A few days ago, Maxine Waters, Chairwoman of the House Financial Services Committee, issued a very important statement for Cyprus. The statement came after a bipartisan Congressional delegation – which Waters was leading – concluded its visit to Cyprus.

The delegation met with Cyprus’ Minister of Finance, the Governor of the Central Bank of Cyprus, the Chairwoman of CySEC – the capital markets regulator of the country; the Director of MOKAS – the Cypriot Financial Intelligence Unit; the political director of the Ministry of Foreign Affairs, and representatives of local banks and accounting firms. “I am pleased to see that the close cooperation and coordination between the Republic of Cyprus and the United States is beginning to pay off,” Waters said in the statement. While commenting that she would like to see additional progress towards detecting and stopping illicit financial activity, she added that the delegation is confident that Cyprus is up to the challenge.

Never before in history, has Cyprus received such positive comments by a formal U.S. body such as the Congress’ Financial Services Committee. State officials in Cyprus were more than happy with Waters’ announcement, stressing that it was some sort of recognition of the country’s efforts to strengthen its anti-money laundering framework and to improve its overall reputation, that has been adversely affected in the past from mishandling money that came from disputed sources. Waters initial comment portrays the U.S.’ main concern regarding Cyprus’ financial system: “…Until recently, for example, Russian oligarchs were reported to have laundered the spoils of their political corruption through banks in the Republic of Cyprus”.

It is true and everyone accepts it that for many years, the country was used for transferring money out of Russia. It is not strange that for a fairly lengthy period, Cyprus was the biggest source of FDIs to Russia and vice versa. But things are changing. Just a few days after Waters’ announcement, the country’s Minister of Finance Harris Georgiades tweeted that the Public Debt Management Office had proceeded with early repayment of a loan granted by the Russian Federation back in 2011 when Cyprus’ fiscal position was at a very critical point. The Office repaid the rest of the facility that amounted to $1.6b (€1.5b). Funding for the early repayment was sourced through the issuance of bonds in May and fiscal surpluses. But it’s not just the repayment of the loan that reduced the country’s dependence on Russia, after the financial crisis’ escalation in 2013 that resulted in a haircut on deposits exceeding $111k (€100k).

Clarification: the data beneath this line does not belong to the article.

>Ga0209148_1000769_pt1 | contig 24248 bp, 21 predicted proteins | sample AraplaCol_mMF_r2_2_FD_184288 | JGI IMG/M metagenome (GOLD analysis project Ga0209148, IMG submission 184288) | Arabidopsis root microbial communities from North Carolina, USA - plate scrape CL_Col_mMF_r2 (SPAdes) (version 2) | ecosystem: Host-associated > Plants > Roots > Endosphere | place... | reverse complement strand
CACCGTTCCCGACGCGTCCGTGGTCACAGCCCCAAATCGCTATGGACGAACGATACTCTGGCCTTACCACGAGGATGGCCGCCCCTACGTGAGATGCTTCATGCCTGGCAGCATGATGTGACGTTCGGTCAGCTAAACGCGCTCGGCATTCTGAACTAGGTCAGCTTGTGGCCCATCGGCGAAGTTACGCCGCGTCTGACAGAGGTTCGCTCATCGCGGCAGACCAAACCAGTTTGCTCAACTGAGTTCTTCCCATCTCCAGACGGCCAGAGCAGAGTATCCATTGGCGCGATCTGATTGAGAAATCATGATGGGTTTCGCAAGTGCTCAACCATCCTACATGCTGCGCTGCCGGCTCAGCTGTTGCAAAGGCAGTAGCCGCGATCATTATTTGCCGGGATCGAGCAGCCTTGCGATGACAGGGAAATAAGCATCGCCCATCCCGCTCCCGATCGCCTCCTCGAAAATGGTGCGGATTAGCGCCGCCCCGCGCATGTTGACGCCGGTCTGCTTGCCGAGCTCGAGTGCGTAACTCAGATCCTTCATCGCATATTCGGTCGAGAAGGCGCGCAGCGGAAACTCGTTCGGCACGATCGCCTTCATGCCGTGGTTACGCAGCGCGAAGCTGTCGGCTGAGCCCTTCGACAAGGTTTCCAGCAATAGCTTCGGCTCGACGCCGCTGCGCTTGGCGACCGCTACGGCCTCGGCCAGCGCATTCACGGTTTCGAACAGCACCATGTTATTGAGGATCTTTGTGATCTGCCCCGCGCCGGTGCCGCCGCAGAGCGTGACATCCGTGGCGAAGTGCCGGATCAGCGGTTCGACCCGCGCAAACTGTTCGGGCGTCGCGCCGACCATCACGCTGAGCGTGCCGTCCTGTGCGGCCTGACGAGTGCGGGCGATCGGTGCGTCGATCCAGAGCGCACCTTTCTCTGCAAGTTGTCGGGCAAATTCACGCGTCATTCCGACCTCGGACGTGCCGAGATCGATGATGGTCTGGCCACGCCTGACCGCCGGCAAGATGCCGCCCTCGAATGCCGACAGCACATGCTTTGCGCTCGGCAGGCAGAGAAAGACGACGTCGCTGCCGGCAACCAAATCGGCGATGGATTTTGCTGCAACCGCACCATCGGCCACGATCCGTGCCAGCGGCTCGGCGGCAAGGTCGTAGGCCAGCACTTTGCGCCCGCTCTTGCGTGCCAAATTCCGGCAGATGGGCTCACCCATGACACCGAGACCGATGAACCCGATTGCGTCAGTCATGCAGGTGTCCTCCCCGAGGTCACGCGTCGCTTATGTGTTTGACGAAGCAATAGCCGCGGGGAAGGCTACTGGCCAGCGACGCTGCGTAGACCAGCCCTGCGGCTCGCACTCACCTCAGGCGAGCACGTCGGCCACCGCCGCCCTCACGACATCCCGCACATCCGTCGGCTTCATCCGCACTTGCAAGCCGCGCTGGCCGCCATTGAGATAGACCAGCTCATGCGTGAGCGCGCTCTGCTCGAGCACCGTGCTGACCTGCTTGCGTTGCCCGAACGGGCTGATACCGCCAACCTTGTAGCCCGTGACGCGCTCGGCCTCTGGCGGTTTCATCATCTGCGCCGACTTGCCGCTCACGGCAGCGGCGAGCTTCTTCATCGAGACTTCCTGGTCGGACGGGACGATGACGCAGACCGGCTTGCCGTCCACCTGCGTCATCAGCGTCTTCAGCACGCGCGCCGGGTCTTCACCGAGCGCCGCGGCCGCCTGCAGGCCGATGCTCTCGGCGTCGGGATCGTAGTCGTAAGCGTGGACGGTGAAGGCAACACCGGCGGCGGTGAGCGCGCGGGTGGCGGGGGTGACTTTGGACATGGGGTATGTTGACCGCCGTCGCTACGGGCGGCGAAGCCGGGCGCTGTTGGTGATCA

Since then, Russian deposits in the financial system are continuously decreasing. According to figures from the Central Bank of Cyprus, deposits of residents from countries outside the Eurozone were $7,4b (€6,7b), at the end of July 2019, compared to $23,9b (€21,5b), at the end of 2012. Furthermore, a very strict Directive regarding the handling of shell companies accounts was recently adopted. As a consequence, many Russian companies fled the country as it became very difficult to proceed with transactions. Nevertheless, Cyprus still has strong economic ties with Russia. Russian tourists are the second biggest source of incoming tourism and the ones that spend the most. Also, during the past couple of years, many wealthy Russians acquired Cypriot citizenship through the country’s Citizenship by Investment Program. Cypriot citizenship was also given to Russians that were affected by the haircut on deposits.

Asking Cypriot officials and professional bodies whether Cyprus has made a turn to the West leaving Russia in the cold, you get a very diplomatic answer: Every company and business is welcome to Cyprus as long as it’s legitimate and transparent.

Antonis Antoniou for Forbes

Leave a Reply